Benefits abound, but so do limitations
Newswire: Feb. 14, 2017.
Despite the significant growth in blockchain application to electronic records management, the technology is not a perfect replacement for existing electronic health record systems, a government expert told a congressional panel.
Chris Jaikaran, a policy analyst with the Government and Finance division of the Congressional Research Service, told lawmakers on Wednesday that it is not yet a complete replacement for existing systems.
In one common example, access to existing medical records maintained on legacy systems may be governed by a blockchain system, but in reality, anyone with legitimate access to that blockchain, which means some kind of identity, and it means patients have to take a more active role in managing that access.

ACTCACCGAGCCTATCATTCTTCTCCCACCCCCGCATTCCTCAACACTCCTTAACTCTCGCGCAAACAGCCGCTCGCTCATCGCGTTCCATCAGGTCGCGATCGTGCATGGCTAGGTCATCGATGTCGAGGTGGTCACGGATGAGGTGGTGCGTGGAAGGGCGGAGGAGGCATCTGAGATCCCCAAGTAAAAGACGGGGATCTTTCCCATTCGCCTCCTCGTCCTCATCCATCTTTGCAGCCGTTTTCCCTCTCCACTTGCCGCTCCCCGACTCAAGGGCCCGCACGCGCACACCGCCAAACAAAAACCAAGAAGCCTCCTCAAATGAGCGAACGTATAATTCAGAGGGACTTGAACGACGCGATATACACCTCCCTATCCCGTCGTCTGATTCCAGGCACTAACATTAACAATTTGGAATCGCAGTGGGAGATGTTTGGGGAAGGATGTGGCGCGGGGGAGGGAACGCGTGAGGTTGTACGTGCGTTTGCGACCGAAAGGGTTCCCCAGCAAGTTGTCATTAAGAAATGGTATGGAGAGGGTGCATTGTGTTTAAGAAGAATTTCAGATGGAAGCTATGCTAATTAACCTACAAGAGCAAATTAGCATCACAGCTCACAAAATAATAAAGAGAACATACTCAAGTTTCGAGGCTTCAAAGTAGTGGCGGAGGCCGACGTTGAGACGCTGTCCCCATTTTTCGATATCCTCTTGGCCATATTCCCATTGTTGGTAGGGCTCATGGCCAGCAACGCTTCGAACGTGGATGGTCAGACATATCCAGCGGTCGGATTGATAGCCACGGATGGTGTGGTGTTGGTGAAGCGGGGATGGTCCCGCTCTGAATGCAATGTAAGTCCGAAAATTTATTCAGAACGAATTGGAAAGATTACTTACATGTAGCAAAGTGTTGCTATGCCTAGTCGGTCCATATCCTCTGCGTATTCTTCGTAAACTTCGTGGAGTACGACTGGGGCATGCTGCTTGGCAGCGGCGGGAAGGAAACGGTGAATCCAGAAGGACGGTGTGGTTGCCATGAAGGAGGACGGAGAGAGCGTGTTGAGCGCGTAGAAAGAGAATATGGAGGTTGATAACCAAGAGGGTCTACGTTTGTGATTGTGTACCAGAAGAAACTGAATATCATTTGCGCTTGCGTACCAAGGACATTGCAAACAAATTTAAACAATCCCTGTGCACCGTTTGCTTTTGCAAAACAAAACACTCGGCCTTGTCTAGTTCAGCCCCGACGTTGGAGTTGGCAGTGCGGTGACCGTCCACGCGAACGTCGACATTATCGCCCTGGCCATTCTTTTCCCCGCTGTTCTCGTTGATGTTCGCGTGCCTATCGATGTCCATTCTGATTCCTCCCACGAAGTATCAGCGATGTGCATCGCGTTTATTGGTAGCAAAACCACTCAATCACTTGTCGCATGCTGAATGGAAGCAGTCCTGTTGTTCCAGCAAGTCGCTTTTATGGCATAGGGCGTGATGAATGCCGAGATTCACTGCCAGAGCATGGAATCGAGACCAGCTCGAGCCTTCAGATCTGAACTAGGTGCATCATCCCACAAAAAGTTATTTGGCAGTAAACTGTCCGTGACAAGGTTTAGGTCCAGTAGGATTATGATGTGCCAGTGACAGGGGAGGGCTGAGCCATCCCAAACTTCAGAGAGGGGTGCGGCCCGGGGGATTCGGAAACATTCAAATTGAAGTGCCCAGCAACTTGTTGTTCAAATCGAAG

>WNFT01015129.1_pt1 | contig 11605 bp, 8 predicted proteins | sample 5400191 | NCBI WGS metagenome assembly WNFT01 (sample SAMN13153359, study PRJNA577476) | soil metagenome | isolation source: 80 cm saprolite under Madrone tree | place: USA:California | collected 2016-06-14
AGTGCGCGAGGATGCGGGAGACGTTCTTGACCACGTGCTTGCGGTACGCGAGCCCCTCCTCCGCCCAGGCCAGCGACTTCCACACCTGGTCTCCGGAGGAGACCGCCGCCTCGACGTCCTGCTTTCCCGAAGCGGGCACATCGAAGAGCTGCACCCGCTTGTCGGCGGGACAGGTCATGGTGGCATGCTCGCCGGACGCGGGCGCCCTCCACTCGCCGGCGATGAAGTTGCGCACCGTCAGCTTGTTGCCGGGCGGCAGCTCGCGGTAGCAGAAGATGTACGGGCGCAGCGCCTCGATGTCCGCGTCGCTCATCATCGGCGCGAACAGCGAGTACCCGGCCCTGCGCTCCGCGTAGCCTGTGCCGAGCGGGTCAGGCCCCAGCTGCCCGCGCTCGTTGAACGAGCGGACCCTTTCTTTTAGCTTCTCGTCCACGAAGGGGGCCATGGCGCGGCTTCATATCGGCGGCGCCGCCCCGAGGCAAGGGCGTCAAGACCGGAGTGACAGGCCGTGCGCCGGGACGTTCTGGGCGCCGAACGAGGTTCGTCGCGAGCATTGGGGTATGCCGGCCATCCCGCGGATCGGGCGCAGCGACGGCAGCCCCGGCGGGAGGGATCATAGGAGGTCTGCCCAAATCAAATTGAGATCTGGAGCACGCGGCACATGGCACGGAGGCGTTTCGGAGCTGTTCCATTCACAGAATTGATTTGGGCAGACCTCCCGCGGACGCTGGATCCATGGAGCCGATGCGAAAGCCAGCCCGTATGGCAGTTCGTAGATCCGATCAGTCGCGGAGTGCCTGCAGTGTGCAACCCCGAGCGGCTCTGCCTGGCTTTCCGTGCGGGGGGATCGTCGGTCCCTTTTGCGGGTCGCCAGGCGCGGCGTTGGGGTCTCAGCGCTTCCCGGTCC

Further complicating EHR management are federal and state privacy laws, even before one considers the limitations posed by “a lack of standards, data processing and storage,” Jaikaran said.
In short, blockchain technology may be a currently buzzing term for the electronic records management industry, but where government regulation is brought to bear, it is far from a cure-all solution. And layered access — where blockchain provides access to a record as opposed to being the record itself — means the underlying information still is vulnerable to an attacker or other security breaches.
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